The confidence crisis now gripping Australia's youth
THEY are among the most depressing figures you might read today.
Two thirds of the generation that should be the most optimistic about the future - young people - see their future as bleak.
Almost one in two of them experience a lack of confidence within themselves almost every day.
Even worse, almost half have no idea how to develop more confidence, despite a desire to do so.
And despite being the 'most connected' generation, almost 1 in 5 (19%) say they don't feel confident enough with anyone to speak about their mental health.
The shocking figures have been released today as a part of the launch of a new youth foundation which aims to raise $1 million in a year to help youth organisations reaching out to these people.
So where is it is all going wrong? And what can we do about it?
One of the answers is speaking more positively into the lives of young people.
How often do we praise them for what they do and who they are?
As parents, more often than not, especially with teenagers, we are telling them what they are doing wrong, rather than what they are doing right.
Queensland youth now believe their friends are more important to them to build confidence (69%) over their mum (54%) or dad (42%).
The Galaxy survey of 1000 young people aged 15 to 24 was done in the lead up to the KFC Youth Foundation.
As a collective, all organisations will work together to ensure as many young Australians as possible have the confidence, skills and support they need.
"Creating an environment that empowers and supports young people has long been a cause close to KFC's heart. When people under 25 make up 90 percent of your team, it's clearly a no-brainer,'' KFC Australia's managing director, Nikki Lawson, said.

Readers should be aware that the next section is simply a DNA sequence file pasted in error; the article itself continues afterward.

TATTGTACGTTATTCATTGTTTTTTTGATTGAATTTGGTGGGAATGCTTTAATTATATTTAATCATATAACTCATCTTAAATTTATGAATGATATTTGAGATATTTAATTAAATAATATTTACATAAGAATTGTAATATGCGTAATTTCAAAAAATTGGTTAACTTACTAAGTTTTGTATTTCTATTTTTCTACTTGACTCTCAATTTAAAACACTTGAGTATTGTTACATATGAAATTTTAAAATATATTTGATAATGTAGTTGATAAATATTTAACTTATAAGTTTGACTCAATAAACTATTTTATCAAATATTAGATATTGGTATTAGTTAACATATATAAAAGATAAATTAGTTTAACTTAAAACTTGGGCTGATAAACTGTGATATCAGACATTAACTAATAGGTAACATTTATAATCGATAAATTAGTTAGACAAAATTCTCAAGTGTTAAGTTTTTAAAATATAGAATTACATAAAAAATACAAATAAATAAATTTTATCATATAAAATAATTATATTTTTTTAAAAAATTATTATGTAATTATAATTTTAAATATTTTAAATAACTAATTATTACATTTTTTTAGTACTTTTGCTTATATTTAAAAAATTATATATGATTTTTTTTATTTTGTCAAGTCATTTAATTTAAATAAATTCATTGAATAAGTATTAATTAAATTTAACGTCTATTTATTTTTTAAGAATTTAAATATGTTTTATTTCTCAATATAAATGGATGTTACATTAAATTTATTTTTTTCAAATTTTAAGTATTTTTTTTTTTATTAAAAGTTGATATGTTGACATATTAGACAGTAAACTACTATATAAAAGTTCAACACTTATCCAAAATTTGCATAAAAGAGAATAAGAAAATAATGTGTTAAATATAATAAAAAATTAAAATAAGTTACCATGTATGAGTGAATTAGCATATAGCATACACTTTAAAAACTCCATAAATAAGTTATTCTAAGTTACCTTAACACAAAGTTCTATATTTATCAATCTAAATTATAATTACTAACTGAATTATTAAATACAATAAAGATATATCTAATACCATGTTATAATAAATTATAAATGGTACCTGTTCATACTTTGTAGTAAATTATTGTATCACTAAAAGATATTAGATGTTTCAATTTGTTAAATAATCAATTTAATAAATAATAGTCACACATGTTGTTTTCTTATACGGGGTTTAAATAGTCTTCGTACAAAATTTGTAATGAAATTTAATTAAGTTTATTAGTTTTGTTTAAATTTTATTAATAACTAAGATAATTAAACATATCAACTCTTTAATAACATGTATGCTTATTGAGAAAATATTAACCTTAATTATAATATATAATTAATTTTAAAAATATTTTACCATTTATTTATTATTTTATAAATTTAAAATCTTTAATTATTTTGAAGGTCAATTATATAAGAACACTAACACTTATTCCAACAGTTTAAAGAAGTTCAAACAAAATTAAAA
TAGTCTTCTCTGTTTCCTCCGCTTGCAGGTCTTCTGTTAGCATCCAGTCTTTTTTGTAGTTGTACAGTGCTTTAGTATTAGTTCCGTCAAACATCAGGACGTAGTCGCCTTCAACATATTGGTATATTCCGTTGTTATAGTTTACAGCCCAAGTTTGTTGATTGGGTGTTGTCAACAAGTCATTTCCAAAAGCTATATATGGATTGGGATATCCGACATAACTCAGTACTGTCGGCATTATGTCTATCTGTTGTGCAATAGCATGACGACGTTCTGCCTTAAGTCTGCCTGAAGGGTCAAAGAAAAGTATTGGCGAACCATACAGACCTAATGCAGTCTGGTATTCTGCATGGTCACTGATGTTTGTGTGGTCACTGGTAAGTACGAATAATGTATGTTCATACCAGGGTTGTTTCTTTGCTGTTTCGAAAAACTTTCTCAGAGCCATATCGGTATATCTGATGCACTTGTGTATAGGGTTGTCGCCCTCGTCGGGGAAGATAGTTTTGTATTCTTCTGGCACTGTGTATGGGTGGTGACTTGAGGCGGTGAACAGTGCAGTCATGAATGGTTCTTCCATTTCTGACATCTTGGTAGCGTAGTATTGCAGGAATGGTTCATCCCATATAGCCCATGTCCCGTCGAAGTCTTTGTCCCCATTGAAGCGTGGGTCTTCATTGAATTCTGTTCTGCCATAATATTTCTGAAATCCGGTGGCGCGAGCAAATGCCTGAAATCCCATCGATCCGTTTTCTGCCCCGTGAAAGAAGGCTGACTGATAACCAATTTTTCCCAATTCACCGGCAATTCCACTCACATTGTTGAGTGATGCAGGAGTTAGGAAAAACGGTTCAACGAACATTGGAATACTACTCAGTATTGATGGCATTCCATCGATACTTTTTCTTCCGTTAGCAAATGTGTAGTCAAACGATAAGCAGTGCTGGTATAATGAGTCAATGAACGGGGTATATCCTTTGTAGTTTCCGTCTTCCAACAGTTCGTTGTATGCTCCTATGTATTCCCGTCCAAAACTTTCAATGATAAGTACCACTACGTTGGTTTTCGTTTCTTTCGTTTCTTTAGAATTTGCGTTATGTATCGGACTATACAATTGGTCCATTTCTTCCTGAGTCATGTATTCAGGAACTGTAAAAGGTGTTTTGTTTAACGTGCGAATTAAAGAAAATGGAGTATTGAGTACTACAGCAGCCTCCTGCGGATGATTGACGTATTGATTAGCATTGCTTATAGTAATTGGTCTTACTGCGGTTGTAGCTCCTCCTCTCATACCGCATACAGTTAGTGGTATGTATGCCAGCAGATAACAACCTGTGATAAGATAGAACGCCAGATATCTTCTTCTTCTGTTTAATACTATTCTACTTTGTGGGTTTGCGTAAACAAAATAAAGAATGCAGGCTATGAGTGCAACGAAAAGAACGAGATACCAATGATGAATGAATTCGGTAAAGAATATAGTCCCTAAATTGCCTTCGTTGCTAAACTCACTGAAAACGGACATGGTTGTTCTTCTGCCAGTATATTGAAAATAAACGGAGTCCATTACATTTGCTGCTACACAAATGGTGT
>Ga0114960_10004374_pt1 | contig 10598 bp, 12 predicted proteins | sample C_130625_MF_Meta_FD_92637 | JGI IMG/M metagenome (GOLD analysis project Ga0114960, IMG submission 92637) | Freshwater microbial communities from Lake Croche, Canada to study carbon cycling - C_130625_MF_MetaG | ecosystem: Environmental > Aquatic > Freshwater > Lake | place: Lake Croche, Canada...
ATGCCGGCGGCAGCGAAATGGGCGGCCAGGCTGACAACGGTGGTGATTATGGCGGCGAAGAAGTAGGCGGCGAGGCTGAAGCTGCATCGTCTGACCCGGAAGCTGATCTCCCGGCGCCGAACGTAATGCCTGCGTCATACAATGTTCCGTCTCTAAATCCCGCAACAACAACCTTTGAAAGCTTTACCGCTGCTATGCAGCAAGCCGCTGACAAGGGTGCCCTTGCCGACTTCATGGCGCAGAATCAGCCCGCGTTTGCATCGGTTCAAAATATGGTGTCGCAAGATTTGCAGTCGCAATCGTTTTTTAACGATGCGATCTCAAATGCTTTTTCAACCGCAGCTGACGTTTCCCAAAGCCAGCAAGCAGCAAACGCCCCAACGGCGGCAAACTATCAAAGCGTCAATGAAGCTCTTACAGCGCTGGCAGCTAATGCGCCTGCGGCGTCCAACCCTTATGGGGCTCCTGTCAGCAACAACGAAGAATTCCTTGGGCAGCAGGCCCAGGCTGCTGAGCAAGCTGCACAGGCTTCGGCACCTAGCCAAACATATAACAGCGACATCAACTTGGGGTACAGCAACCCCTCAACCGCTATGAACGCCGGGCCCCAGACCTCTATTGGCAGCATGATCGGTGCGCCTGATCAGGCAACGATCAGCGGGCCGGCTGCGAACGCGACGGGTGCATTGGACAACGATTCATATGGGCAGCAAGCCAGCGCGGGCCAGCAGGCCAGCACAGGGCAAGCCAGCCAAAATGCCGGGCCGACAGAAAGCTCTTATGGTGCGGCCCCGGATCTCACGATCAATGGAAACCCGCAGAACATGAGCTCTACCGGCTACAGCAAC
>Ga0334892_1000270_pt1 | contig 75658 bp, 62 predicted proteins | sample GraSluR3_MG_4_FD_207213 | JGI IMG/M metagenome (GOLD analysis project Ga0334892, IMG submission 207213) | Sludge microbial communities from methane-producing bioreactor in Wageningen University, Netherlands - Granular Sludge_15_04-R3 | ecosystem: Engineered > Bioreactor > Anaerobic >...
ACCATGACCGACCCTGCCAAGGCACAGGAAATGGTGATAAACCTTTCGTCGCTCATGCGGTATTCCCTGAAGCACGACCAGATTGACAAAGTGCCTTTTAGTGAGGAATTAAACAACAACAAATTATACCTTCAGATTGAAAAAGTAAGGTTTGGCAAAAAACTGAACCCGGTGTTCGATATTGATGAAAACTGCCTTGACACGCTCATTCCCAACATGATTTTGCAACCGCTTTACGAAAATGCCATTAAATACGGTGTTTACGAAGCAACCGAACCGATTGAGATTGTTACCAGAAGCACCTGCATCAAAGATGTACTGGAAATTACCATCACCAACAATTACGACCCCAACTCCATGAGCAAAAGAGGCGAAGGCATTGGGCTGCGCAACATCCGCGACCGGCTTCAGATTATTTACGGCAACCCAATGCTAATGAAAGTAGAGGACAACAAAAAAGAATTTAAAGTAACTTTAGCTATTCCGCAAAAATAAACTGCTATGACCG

"KFC has a long history of instilling confidence in young people. We hire thousands of young people in the country - over 35,000 actually - and have seen the difference that confidence makes in their lives.
"The KFC Youth Foundation is an incredibly exciting opportunity to go beyond our restaurants and help to foster confidence in more young Australians."
"We have seen first-hand from our own people that when confident, young Australians have the potential to achieve great things. We firmly believe confidence helps youth to thrive in the world," she said.
When asked how confident they feel today on a scale of one to ten, the average young Aussie's self-reflection was 5.5.
These finding from the KFC Youth Confidence Report suggest those in power need to reconsider the way they engage with youth and how they explain their vision for the future.
KFC customers are being encouraged spare some coin to support the charity.